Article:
Calculating Bank Customer Profitability in Salesforce1

Reviewing some of the ways banks can utilize the Salesforce1 to calculate product, customer, and relationship profitability on the platform.
Calculating Bank Customer Profitability in Salesforce1

Calculating Bank Customer Profitability in Salesforce1

As banks continue to embrace Salesforce1 (minor rebranding) as a CRM platform, building out on the service side and integrating with their back end core system, they look to leverage more and more of the application development environment. After large needs like core integration and house holding have been tackled the likely next step is to dive into the world of profitability. Let's take a look at the why and a little bit of the how on calculating profitability in Salesforce for banks.

What Is Profitability?

Profitability means a lot of things in different contexts, but in the banking space profitability refers to the metrics comparing earnings to expenses. The outcome of a profitability calculation is usually data points such as return on assets, equity or investment (ROA, ROI, ROE). All of the factors that go into these calculations are too much for this blog post but consist of data points like average balances and fees as well as costs from servicing and overhead of the bank. Since each bank has their own unique costs the profitability calculations need to be customized in advance. In the following banking example let's look at three different layers of the profitability to better understand the overall customer picture.

Product Profitability

The first layer is at the banking product level such as checking, savings and loans. Each different product has their own calculation based on lots of variables that are tied to the type of product and other different data points. These include things on both the expense and earning side of the equation. For example, some banking products have low earning potential and low costs like a safe deposit box while others, like commercial loans, would have a higher earnings but also higher costs and overhead. These things get factored into the calculation at the product level which result in product level profitability outcomes. This allows banks to compare product to product and is the base calculation for the next level of profitability, the customer.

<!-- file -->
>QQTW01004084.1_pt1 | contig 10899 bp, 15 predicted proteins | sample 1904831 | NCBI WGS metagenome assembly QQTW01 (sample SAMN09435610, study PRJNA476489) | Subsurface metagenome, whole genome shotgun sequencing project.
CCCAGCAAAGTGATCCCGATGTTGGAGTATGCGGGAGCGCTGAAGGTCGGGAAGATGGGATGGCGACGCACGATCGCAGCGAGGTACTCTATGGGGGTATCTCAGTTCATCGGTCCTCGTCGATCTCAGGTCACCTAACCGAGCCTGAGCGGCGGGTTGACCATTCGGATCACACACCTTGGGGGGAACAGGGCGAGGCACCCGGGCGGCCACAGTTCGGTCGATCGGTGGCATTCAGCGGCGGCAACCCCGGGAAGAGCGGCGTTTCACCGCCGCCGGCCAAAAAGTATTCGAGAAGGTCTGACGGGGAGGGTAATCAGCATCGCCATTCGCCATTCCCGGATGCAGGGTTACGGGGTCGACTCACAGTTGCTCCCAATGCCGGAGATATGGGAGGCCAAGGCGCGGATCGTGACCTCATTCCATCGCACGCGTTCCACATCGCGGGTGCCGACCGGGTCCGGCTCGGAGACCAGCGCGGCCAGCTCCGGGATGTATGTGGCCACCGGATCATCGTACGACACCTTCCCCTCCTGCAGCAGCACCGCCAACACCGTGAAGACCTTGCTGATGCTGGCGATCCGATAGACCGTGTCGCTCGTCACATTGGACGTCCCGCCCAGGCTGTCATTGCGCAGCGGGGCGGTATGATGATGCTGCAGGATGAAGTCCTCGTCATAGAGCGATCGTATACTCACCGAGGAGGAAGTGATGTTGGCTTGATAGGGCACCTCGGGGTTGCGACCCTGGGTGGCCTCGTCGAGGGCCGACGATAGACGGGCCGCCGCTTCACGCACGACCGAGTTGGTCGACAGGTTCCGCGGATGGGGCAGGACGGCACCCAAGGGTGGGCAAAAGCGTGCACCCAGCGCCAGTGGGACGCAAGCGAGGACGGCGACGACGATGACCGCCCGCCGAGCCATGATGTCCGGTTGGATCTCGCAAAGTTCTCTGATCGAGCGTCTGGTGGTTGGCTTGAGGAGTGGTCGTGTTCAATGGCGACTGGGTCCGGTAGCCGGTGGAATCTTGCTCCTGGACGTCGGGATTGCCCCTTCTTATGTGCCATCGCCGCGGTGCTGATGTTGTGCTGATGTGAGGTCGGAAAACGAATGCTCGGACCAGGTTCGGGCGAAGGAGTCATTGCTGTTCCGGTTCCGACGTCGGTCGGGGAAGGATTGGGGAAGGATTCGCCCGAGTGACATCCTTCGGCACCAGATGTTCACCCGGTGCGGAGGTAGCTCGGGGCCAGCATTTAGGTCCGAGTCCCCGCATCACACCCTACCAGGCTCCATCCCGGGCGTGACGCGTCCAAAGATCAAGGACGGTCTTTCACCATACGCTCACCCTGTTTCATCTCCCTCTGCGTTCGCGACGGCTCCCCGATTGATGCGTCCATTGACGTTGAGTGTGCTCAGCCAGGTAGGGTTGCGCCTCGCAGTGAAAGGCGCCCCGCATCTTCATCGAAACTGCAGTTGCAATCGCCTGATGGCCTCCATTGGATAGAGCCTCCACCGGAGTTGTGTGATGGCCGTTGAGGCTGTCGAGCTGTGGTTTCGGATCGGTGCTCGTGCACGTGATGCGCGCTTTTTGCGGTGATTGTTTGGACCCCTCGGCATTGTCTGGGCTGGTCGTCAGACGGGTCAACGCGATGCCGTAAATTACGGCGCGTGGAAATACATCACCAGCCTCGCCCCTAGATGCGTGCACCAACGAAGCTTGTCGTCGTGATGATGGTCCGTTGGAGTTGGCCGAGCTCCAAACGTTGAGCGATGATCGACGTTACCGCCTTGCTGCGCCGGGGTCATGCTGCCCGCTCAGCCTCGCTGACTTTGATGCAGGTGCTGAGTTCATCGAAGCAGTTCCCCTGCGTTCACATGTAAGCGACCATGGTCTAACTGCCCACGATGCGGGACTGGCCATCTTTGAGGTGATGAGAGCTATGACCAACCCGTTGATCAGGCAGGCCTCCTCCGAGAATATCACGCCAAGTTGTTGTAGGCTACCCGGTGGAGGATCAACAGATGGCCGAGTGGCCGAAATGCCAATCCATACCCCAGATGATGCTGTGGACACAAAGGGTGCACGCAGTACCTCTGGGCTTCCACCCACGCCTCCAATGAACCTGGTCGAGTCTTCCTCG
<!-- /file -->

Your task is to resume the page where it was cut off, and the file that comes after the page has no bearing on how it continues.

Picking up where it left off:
Customer Profitability

Customer profitability starts with the customers connection to many different banking products. In the first step all of the product profitability were calculated and in this step the idea is to aggregate those numbers, rolling them up to the customer level. For example, the calculation would be the sum of all incomes from the products divided by the aggregate allocated capital. This would give combined return on equity number for each customer. Banks can make better decisions by being able to compare customer profitability across regions, markets and segments. Combining this with the power of Salesforce analytics is a huge win.

Relationship Profitability

The last calculation comes at the relationship level. A relationship in this case is a collection of customers and financial accounts who are related in some way. This could be a household relationship or in the commercial space a business relationship. The base calculation is the same as the customer, summarizing the incomes of everyone in the relationship divided by the allocated capital of everyone in the relationship. This allows for reporting across of return on equity for each relationship in Salesforce. Now banks can compare the profitability of households and businesses from the bottom up.

The one thing to take into consideration is that profitability is a very custom metric to each and every organization but with the power of Salesforce can be brought on platform and be provided in real time.

Are you interested in banking profitability calculations? Leave a comment below, on our Facebook page, in the Success Community or directly @JasonMAtwood.

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